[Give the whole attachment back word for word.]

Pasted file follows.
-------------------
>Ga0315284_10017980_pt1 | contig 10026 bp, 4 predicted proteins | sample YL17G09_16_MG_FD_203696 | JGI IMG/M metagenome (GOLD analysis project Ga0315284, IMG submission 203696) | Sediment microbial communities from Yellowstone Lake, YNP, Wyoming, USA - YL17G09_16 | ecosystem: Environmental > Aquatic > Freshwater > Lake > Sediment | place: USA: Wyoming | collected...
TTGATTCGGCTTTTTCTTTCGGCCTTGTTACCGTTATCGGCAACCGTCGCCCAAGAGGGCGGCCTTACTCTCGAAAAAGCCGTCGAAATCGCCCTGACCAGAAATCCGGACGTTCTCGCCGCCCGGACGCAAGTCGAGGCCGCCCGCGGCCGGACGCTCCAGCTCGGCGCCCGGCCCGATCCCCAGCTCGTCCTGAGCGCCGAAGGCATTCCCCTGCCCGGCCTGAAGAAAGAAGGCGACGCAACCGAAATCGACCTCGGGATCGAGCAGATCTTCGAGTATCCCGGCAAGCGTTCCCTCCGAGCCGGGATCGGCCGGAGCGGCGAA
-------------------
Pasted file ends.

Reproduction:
>Ga0315284_10017980_pt1 | contig 10026 bp, 4 predicted proteins | sample YL17G09_16_MG_FD_203696 | JGI IMG/M metagenome (GOLD analysis project Ga0315284, IMG submission 203696) | Sediment microbial communities from Yellowstone Lake, YNP, Wyoming, USA - YL17G09_16 | ecosystem: Environmental > Aquatic > Freshwater > Lake > Sediment | place: USA: Wyoming | collected...
TTGATTCGGCTTTTTCTTTCGGCCTTGTTACCGTTATCGGCAACCGTCGCCCAAGAGGGCGGCCTTACTCTCGAAAAAGCCGTCGAAATCGCCCTGACCAGAAATCCGGACGTTCTCGCCGCCCGGACGCAAGTCGAGGCCGCCCGCGGCCGGACGCTCCAGCTCGGCGCCCGGCCCGATCCCCAGCTCGTCCTGAGCGCCGAAGGCATTCCCCTGCCCGGCCTGAAGAAAGAAGGCGACGCAACCGAAATCGACCTCGGGATCGAGCAGATCTTCGAGTATCCCGGCAAGCGTTCCCTCCGAGCCGGGATCGGCCGGAGCGGCGAA